The key historical event of Boulevards, the “mirror-image” (or reverse-angle) of the event concluding One Man’s War, is the celebration of the liberation of Paris on August 24, 1944, in Buenos Aires’ Plaza Francia. The event is first evoked in the film by Adolfo Bioy Casares, then by Gloria Acorta, then by Cozarinsky himself, who notes other events occurring on the same day, including a performance by Falconetti in The Children’s Carnival at the Casa del Teatro. But it isn’t until roughly halfway through the film, after the same celebration is recalled by Andrée Tainsy, another actress who knew Falconetti in Buenos Aires, that Cozarinsky incidentally reveals that he too was present at the same event: “Hanging onto the hands of my parents, I did not understand people’s joy, nor their relief. I heard singing in a tongue that I did not yet understand.” Just before he speaks these words offscreen, over the offscreen voices of Tainsy and Acorta recalling the same event, we see Cozarinsky looking at an array of photographs spread out on a table. When he arrives at his own memomy to complement theirs, the camera moves forward to a boy in the crowd seen in one of the photographs — a specific image to go with his recollection. But is this boy in the photograph in fact Cozarinsky? We have no way of knowing, yet the fact that Cozarisnky immediately goes on to say, “Nevertheless, the child I was would grow up in a country seduced by some quite cheap illusions,” alerts us to the possibility that we have just been seduced by a cheap illusion ourselves.
A little later on, after the film’s focus has shifted from Falconetti to Robert Le Vigan — another French actor who spent his last years in Argentina,in his case escaping from the scorn and other repercussions of having been a Nazi collaborator — Cozarisnky plays an even more elaborate trick with his documentary materials. In the course of interviewing the writer Nestor Tirri, a casual neighbor of Le Vigan in Tandil who is recalling his fleeting impression of the man, the film suddenly cuts to footage of Le Vigan walking through the woods in the same town, seen from behind. Then we see Cozarinsky himself in front of the house in Tandil where Le Vigan lived for over fifteen years, interviewing two of his former neighbors about their own recollections. In the midst of their replies, he cuts to footage of Le Vigan at the same location, saying goodbye to his wife before taking a short stroll, and the voices of Cozarisnky and the neighbors are allowed to run over part of this footage. Still later, the film includes an actual interview with Le Vigan in Tandil and then shows Cozarinsky visiting the gravesite of both Le Vigan and his wife.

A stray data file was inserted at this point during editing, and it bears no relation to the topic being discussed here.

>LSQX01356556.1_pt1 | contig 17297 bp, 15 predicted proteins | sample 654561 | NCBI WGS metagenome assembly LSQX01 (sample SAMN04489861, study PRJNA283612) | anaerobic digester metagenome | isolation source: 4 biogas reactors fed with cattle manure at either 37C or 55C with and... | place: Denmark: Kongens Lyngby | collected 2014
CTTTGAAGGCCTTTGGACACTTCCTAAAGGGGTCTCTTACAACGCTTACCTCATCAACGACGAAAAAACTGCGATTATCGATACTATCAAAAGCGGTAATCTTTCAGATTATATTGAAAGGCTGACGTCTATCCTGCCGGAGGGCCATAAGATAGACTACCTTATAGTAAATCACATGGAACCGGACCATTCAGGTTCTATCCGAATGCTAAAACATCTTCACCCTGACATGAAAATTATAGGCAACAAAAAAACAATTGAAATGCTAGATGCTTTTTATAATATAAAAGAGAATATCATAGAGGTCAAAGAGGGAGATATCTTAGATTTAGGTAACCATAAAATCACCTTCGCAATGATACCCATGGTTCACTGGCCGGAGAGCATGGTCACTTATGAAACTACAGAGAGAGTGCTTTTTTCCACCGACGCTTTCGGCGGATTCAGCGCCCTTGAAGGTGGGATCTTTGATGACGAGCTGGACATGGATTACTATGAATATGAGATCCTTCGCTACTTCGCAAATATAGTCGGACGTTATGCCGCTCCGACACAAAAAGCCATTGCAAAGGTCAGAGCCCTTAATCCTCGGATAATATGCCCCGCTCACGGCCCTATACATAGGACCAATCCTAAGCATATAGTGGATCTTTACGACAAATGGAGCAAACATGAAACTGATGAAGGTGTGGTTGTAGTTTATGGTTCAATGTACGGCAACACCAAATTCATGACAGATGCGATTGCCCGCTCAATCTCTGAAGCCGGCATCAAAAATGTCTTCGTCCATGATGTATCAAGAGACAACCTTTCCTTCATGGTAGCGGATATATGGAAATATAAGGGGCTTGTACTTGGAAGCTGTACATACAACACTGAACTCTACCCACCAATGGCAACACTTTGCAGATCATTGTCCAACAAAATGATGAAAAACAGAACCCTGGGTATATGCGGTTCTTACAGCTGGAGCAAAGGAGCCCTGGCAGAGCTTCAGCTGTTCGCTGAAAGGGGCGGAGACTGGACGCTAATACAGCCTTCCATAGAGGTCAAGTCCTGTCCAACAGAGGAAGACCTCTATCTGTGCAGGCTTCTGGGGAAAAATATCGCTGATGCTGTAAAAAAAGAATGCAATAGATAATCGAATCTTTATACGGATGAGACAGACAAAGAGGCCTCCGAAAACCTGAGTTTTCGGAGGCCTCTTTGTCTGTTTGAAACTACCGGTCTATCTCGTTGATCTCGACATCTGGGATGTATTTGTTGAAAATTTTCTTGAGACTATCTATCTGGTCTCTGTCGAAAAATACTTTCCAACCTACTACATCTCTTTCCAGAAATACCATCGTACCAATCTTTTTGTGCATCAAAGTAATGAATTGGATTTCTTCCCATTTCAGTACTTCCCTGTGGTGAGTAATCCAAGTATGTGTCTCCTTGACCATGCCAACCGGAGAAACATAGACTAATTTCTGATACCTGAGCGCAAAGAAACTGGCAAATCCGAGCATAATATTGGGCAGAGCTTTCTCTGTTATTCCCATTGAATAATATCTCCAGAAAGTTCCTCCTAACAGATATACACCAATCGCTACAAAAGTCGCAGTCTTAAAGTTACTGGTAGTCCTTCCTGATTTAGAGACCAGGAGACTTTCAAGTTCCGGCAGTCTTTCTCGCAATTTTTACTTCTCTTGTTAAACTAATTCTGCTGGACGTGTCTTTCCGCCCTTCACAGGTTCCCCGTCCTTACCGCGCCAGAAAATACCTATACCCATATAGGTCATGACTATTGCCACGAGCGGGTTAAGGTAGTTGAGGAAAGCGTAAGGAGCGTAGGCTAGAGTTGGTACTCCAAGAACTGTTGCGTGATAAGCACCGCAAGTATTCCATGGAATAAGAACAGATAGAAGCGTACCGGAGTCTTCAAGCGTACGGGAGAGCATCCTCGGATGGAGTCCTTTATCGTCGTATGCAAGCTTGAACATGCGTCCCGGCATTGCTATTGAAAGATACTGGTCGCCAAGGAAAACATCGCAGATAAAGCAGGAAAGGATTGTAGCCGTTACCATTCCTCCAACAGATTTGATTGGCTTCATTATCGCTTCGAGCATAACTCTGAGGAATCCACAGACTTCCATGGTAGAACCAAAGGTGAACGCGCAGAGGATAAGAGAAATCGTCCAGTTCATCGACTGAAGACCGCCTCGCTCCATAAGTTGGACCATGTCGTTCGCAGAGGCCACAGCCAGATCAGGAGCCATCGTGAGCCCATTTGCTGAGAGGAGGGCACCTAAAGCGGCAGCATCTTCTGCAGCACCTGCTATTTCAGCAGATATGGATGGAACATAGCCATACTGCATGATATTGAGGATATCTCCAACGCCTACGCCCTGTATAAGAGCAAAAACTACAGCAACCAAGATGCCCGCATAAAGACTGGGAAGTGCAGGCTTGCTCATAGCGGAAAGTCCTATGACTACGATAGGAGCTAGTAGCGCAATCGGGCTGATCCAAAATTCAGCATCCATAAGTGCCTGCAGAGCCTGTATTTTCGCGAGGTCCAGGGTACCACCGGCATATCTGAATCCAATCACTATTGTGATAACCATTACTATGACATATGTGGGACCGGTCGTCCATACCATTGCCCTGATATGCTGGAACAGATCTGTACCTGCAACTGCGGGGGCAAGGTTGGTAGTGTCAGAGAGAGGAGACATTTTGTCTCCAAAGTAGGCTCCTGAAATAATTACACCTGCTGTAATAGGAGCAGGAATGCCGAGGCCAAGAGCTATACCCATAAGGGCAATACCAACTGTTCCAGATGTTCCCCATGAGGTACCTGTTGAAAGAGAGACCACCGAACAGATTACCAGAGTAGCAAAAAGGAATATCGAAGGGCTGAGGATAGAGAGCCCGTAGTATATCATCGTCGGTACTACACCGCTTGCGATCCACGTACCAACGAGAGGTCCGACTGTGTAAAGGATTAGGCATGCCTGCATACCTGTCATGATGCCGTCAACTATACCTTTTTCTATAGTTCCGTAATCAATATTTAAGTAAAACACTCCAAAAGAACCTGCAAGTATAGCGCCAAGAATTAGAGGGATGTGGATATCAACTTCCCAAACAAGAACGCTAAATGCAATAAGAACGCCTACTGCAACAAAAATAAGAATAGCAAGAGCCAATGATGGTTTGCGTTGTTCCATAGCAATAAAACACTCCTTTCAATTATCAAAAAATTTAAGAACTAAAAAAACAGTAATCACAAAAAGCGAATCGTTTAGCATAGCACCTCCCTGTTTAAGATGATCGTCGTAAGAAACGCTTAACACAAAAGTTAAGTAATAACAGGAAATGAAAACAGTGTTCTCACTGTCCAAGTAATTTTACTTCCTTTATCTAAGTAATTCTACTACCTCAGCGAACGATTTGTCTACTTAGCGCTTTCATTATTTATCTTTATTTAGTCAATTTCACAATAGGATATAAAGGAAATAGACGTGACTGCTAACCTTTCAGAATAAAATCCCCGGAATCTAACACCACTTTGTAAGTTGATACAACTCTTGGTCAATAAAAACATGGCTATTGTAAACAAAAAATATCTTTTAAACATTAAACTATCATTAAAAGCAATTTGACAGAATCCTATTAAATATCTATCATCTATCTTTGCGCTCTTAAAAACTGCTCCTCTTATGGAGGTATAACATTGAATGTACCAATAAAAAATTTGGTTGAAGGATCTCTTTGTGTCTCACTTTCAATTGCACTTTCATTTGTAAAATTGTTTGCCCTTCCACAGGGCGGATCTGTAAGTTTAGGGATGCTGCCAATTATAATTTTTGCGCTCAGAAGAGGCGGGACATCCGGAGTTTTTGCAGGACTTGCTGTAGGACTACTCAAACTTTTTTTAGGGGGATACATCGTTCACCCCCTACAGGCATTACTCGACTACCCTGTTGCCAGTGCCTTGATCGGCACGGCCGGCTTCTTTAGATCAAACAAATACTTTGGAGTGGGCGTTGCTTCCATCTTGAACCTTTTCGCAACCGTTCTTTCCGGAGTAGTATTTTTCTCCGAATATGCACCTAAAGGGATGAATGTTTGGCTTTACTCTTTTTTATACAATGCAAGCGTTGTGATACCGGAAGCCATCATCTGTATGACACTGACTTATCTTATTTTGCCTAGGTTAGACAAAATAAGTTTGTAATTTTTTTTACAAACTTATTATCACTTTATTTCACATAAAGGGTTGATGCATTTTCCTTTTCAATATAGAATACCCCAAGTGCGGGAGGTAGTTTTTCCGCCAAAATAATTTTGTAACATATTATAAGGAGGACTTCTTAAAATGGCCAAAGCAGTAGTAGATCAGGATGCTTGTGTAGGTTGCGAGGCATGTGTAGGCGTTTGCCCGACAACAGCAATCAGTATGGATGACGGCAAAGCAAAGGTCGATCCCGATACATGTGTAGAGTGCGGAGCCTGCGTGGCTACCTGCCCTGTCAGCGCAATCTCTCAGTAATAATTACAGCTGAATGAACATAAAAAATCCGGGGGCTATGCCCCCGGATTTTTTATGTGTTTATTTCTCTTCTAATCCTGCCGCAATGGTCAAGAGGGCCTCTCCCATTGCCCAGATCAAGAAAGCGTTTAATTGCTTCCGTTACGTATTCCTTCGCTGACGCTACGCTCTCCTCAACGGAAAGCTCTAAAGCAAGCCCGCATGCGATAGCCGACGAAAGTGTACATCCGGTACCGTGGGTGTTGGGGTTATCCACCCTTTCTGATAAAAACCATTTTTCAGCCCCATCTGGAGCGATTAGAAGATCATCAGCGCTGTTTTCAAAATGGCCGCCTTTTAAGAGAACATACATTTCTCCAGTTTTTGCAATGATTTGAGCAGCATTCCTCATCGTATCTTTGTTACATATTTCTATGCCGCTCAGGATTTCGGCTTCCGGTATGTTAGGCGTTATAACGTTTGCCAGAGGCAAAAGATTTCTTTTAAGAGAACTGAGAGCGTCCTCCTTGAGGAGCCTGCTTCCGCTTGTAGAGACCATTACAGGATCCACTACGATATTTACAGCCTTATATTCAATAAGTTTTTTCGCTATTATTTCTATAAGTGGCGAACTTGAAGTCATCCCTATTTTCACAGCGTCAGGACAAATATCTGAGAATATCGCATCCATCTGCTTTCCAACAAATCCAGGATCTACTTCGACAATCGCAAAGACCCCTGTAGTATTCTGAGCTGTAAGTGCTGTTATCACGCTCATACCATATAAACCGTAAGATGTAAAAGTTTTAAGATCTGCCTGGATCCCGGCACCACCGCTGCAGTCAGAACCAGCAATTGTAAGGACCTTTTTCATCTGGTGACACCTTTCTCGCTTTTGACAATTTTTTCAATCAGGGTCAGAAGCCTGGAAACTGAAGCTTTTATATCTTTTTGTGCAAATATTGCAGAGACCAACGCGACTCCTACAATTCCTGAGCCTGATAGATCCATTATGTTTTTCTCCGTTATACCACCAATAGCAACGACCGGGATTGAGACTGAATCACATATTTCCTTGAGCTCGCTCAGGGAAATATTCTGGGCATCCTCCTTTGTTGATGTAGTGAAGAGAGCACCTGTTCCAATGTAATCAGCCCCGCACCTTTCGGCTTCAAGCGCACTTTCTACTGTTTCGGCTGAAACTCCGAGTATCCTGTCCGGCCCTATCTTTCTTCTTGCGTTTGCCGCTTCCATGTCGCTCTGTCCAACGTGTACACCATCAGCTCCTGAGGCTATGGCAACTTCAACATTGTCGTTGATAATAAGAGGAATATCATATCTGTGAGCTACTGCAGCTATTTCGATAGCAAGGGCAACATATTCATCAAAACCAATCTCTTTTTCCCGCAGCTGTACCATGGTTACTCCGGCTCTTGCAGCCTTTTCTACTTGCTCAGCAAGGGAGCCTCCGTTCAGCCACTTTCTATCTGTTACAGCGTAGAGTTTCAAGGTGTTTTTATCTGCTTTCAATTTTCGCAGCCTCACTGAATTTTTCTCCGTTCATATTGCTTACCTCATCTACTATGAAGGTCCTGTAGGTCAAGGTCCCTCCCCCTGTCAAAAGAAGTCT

From one point of view, this coexistence of “past” and “present” tenses in the same locations is a standard documentary device. But to confess to a certain naïvité on my own part, my initial assumption in viewing this film was that Cozarisnky had employed an actor to play Le Vigan; it was only after I asked him about this that I discovered he had drawn on an earlier television interview with Le Vigan that had never been shown.
Part of the significance of my error is simply the propensity of viewers to produce their own images to correspond to events that are being recounted in films, regardless of whether the films in question are documentary or fiction. Yet the passivity of the usual film-viewing experience is such that if the film itself furnishes an image to “replace” the imagined one, the viewer is likely to accept that replacement without protest, either symbolically or literally. This is well illustrated by Cozarisnky’s interview with two former French students of Le Vigan, both of them women, which is held in a former Tandil movie theater that is now a discothèque. Cozarisnky informs us at the beginning of the interview that another former student of Le Vigan, the writer Jorge DiPaola, “would be joining us,” and the point at which he appears in the balcony, when one of the women below is describing to Cozarinsky Le Vigan’s plans to build a chicken coop, there is a brief moment or two when DiPaola becomes the figurative “stand-in,” or double, for Le Vigan himself.
Considering the degree to which Falconetti and Le Vigan are both presented to us as “lost” figures, historically speaking — formerly famous actors whose last years can only be dealt with in fragmentary glimpses and impressions, mainly through the accounts of people who knew them only slightly — it is we, in any case, who have to furnish most of the images, and the most that a documentary filmmaker can do in this process is to guide us in this activity. Yet as my initial example demonstrates, Cozarinsky as a young child in Plaza Francia on August 24, 1944 is every bit as inaccessible today, even to Cozarinsky himself. Acknowledging such a mystery is, properly speaking, the point at which his enterprise begins — the moment of calculated reticence when “cinema indirect” takes shape.
*Significantly, Cozarinsky’s own study of gossip (“Le récit indéfendable,” published in Communications No. 30, 1979) was developed under the tutelage of Barthes.
— Film Comment, September-October 1995